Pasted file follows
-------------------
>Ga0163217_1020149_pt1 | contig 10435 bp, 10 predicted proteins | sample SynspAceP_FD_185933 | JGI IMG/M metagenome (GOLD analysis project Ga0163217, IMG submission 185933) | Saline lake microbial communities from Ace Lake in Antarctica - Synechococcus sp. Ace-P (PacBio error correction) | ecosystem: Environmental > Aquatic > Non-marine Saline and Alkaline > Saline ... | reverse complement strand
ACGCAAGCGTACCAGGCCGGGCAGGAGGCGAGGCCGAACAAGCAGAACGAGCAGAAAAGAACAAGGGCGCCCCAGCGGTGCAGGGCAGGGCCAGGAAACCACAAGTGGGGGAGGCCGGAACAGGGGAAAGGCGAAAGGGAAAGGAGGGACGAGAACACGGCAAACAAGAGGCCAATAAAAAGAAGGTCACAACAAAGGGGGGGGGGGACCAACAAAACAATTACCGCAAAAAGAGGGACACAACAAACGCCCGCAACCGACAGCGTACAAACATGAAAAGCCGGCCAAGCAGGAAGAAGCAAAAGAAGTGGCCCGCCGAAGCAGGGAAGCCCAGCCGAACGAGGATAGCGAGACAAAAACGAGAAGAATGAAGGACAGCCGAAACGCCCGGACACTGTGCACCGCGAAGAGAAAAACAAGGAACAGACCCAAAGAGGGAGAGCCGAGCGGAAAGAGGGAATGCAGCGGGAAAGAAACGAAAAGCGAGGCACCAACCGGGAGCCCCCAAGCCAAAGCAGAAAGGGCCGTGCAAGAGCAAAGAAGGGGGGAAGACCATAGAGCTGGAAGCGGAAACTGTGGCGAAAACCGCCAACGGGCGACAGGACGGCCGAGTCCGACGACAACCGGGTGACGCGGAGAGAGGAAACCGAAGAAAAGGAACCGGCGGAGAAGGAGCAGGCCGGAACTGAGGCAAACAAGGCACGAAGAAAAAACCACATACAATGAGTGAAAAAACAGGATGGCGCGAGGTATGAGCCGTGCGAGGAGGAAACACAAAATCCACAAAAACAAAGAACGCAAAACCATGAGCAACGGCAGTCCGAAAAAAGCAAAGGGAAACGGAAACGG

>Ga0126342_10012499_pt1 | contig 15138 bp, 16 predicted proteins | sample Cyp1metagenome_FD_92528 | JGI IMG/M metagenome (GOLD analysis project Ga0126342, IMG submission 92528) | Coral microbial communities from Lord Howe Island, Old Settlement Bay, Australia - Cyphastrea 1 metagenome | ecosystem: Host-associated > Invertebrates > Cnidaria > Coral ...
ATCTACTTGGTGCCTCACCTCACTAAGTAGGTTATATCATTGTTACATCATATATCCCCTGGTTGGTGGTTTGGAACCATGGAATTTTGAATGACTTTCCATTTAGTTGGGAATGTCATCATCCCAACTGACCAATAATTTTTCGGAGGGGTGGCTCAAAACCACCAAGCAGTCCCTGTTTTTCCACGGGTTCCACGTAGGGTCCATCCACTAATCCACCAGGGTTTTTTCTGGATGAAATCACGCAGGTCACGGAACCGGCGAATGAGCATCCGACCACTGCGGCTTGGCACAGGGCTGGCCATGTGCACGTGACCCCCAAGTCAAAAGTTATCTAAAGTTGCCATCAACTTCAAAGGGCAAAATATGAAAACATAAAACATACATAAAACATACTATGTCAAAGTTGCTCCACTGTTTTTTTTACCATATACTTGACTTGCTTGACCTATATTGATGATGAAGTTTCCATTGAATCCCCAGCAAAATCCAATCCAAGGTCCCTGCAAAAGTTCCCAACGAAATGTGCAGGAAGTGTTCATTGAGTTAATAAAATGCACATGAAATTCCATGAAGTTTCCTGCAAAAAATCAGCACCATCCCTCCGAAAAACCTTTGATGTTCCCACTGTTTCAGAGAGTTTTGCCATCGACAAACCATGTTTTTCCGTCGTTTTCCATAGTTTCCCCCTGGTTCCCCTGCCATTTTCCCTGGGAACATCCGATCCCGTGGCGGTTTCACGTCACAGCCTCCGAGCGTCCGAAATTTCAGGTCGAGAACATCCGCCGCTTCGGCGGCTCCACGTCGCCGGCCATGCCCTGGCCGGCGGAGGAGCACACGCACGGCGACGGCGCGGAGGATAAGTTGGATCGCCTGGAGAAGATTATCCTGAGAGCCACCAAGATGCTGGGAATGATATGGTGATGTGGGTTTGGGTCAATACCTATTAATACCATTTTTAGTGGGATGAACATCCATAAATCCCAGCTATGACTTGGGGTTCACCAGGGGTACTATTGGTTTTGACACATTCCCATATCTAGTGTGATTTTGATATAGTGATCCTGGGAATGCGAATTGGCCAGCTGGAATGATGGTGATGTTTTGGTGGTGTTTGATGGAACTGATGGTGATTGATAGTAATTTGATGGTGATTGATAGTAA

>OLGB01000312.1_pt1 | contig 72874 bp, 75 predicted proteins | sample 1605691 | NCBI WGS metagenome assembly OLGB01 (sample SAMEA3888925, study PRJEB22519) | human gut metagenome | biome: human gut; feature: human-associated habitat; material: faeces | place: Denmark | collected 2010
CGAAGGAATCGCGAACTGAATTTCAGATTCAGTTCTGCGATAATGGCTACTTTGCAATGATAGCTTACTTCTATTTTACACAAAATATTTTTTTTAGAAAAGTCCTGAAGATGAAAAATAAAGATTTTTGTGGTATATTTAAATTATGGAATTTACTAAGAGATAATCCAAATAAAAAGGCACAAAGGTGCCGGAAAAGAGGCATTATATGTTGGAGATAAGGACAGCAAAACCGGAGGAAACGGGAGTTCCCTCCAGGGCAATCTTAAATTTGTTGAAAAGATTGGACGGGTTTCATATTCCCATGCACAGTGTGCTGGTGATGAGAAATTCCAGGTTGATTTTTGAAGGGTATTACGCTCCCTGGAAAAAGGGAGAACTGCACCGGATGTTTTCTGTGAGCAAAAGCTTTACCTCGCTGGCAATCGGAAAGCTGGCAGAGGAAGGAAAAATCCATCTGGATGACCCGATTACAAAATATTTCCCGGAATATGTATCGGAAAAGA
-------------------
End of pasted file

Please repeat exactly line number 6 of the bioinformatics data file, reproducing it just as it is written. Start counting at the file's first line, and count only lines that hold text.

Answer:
CGAAGGAATCGCGAACTGAATTTCAGATTCAGTTCTGCGATAATGGCTACTTTGCAATGATAGCTTACTTCTATTTTACACAAAATATTTTTTTTAGAAAAGTCCTGAAGATGAAAAATAAAGATTTTTGTGGTATATTTAAATTATGGAATTTACTAAGAGATAATCCAAATAAAAAGGCACAAAGGTGCCGGAAAAGAGGCATTATATGTTGGAGATAAGGACAGCAAAACCGGAGGAAACGGGAGTTCCCTCCAGGGCAATCTTAAATTTGTTGAAAAGATTGGACGGGTTTCATATTCCCATGCACAGTGTGCTGGTGATGAGAAATTCCAGGTTGATTTTTGAAGGGTATTACGCTCCCTGGAAAAAGGGAGAACTGCACCGGATGTTTTCTGTGAGCAAAAGCTTTACCTCGCTGGCAATCGGAAAGCTGGCAGAGGAAGGAAAAATCCATCTGGATGACCCGATTACAAAATATTTCCCGGAATATGTATCGGAAAAGA